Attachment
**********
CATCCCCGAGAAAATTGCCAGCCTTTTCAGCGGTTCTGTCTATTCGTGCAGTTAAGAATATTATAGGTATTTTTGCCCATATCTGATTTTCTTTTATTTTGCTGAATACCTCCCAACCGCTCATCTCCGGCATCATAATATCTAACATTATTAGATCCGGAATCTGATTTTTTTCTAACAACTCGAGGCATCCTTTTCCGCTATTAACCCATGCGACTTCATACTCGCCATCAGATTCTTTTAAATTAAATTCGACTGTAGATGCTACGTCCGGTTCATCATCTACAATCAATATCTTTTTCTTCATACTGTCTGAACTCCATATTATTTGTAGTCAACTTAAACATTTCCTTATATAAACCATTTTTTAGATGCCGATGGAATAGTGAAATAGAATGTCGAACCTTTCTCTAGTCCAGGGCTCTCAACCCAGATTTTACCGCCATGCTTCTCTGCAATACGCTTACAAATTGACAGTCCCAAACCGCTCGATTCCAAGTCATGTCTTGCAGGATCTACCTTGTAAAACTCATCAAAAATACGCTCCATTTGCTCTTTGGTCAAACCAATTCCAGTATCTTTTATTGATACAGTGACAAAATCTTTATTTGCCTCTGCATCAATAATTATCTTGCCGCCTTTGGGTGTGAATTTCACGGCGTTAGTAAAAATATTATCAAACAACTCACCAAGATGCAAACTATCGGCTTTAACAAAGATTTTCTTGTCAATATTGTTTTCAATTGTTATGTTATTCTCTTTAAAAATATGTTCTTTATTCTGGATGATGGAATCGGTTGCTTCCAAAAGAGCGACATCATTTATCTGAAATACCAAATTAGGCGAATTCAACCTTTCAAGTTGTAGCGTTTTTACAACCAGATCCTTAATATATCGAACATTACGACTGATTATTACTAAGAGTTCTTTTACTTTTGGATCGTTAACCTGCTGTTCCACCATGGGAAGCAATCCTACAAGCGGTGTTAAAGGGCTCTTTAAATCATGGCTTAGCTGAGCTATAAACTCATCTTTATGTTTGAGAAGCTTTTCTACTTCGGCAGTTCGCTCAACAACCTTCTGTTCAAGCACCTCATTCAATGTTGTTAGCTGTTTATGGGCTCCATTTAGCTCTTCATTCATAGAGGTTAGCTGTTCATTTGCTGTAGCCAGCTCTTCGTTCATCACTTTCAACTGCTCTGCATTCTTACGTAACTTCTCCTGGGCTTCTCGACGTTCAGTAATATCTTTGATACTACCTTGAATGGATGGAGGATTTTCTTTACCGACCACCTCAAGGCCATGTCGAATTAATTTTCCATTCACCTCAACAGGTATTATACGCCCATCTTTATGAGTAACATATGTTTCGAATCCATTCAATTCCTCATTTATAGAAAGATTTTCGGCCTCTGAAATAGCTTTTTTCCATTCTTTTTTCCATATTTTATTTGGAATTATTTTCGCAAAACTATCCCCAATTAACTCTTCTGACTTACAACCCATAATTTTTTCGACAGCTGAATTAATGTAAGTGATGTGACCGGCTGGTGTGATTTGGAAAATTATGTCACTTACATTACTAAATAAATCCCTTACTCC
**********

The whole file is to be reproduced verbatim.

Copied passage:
CATCCCCGAGAAAATTGCCAGCCTTTTCAGCGGTTCTGTCTATTCGTGCAGTTAAGAATATTATAGGTATTTTTGCCCATATCTGATTTTCTTTTATTTTGCTGAATACCTCCCAACCGCTCATCTCCGGCATCATAATATCTAACATTATTAGATCCGGAATCTGATTTTTTTCTAACAACTCGAGGCATCCTTTTCCGCTATTAACCCATGCGACTTCATACTCGCCATCAGATTCTTTTAAATTAAATTCGACTGTAGATGCTACGTCCGGTTCATCATCTACAATCAATATCTTTTTCTTCATACTGTCTGAACTCCATATTATTTGTAGTCAACTTAAACATTTCCTTATATAAACCATTTTTTAGATGCCGATGGAATAGTGAAATAGAATGTCGAACCTTTCTCTAGTCCAGGGCTCTCAACCCAGATTTTACCGCCATGCTTCTCTGCAATACGCTTACAAATTGACAGTCCCAAACCGCTCGATTCCAAGTCATGTCTTGCAGGATCTACCTTGTAAAACTCATCAAAAATACGCTCCATTTGCTCTTTGGTCAAACCAATTCCAGTATCTTTTATTGATACAGTGACAAAATCTTTATTTGCCTCTGCATCAATAATTATCTTGCCGCCTTTGGGTGTGAATTTCACGGCGTTAGTAAAAATATTATCAAACAACTCACCAAGATGCAAACTATCGGCTTTAACAAAGATTTTCTTGTCAATATTGTTTTCAATTGTTATGTTATTCTCTTTAAAAATATGTTCTTTATTCTGGATGATGGAATCGGTTGCTTCCAAAAGAGCGACATCATTTATCTGAAATACCAAATTAGGCGAATTCAACCTTTCAAGTTGTAGCGTTTTTACAACCAGATCCTTAATATATCGAACATTACGACTGATTATTACTAAGAGTTCTTTTACTTTTGGATCGTTAACCTGCTGTTCCACCATGGGAAGCAATCCTACAAGCGGTGTTAAAGGGCTCTTTAAATCATGGCTTAGCTGAGCTATAAACTCATCTTTATGTTTGAGAAGCTTTTCTACTTCGGCAGTTCGCTCAACAACCTTCTGTTCAAGCACCTCATTCAATGTTGTTAGCTGTTTATGGGCTCCATTTAGCTCTTCATTCATAGAGGTTAGCTGTTCATTTGCTGTAGCCAGCTCTTCGTTCATCACTTTCAACTGCTCTGCATTCTTACGTAACTTCTCCTGGGCTTCTCGACGTTCAGTAATATCTTTGATACTACCTTGAATGGATGGAGGATTTTCTTTACCGACCACCTCAAGGCCATGTCGAATTAATTTTCCATTCACCTCAACAGGTATTATACGCCCATCTTTATGAGTAACATATGTTTCGAATCCATTCAATTCCTCATTTATAGAAAGATTTTCGGCCTCTGAAATAGCTTTTTTCCATTCTTTTTTCCATATTTTATTTGGAATTATTTTCGCAAAACTATCCCCAATTAACTCTTCTGACTTACAACCCATAATTTTTTCGACAGCTGAATTAATGTAAGTGATGTGACCGGCTGGTGTGATTTGGAAAATTATGTCACTTACATTACTAAATAAATCCCTTACTCC